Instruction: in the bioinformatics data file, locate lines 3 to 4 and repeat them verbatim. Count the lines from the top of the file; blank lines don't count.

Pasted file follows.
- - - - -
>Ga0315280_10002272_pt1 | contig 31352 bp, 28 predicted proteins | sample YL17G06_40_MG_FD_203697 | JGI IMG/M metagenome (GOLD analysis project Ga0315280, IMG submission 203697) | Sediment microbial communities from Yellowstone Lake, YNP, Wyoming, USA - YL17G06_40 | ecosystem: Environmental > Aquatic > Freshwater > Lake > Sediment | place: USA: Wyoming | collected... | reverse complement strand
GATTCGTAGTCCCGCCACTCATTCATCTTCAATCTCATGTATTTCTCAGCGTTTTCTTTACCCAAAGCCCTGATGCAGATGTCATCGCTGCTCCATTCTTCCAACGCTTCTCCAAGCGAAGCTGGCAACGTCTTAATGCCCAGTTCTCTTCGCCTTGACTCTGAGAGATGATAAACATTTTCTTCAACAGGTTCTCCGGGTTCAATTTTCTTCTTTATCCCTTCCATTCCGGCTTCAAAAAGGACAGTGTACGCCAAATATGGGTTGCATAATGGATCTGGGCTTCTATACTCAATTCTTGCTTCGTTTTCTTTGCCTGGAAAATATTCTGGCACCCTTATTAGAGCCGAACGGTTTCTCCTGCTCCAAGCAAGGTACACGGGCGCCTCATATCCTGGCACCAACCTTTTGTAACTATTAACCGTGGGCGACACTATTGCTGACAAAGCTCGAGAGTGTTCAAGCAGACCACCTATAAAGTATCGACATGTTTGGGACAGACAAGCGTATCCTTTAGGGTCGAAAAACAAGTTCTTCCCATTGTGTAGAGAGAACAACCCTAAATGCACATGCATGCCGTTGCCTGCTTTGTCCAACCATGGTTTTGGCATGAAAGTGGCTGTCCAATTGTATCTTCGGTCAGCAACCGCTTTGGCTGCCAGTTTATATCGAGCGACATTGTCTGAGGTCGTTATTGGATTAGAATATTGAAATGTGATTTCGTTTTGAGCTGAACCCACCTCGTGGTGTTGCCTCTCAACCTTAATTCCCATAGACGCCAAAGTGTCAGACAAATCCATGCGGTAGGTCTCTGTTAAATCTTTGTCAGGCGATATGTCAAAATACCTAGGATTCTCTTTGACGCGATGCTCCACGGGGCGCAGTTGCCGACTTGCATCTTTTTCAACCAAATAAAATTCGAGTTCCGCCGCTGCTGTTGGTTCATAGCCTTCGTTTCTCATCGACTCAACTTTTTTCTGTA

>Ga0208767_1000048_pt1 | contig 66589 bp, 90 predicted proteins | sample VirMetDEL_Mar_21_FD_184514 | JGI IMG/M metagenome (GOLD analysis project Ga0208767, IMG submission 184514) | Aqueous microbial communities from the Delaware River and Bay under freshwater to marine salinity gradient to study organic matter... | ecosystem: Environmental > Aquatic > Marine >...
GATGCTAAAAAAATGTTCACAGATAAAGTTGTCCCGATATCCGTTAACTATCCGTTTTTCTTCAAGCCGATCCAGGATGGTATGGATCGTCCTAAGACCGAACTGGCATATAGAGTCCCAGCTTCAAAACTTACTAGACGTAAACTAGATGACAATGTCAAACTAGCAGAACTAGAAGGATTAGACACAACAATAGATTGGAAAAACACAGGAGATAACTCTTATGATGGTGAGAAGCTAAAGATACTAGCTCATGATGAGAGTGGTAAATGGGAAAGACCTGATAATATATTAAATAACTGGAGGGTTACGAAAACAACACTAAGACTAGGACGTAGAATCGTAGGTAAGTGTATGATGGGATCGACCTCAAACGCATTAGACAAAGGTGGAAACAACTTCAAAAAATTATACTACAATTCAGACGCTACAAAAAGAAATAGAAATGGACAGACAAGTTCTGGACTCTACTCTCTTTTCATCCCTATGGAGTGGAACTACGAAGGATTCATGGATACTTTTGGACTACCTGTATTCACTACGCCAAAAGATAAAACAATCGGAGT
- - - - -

>Ga0208767_1000048_pt1 | contig 66589 bp, 90 predicted proteins | sample VirMetDEL_Mar_21_FD_184514 | JGI IMG/M metagenome (GOLD analysis project Ga0208767, IMG submission 184514) | Aqueous microbial communities from the Delaware River and Bay under freshwater to marine salinity gradient to study organic matter... | ecosystem: Environmental > Aquatic > Marine >...
GATGCTAAAAAAATGTTCACAGATAAAGTTGTCCCGATATCCGTTAACTATCCGTTTTTCTTCAAGCCGATCCAGGATGGTATGGATCGTCCTAAGACCGAACTGGCATATAGAGTCCCAGCTTCAAAACTTACTAGACGTAAACTAGATGACAATGTCAAACTAGCAGAACTAGAAGGATTAGACACAACAATAGATTGGAAAAACACAGGAGATAACTCTTATGATGGTGAGAAGCTAAAGATACTAGCTCATGATGAGAGTGGTAAATGGGAAAGACCTGATAATATATTAAATAACTGGAGGGTTACGAAAACAACACTAAGACTAGGACGTAGAATCGTAGGTAAGTGTATGATGGGATCGACCTCAAACGCATTAGACAAAGGTGGAAACAACTTCAAAAAATTATACTACAATTCAGACGCTACAAAAAGAAATAGAAATGGACAGACAAGTTCTGGACTCTACTCTCTTTTCATCCCTATGGAGTGGAACTACGAAGGATTCATGGATACTTTTGGACTACCTGTATTCACTACGCCAAAAGATAAAACAATCGGAGT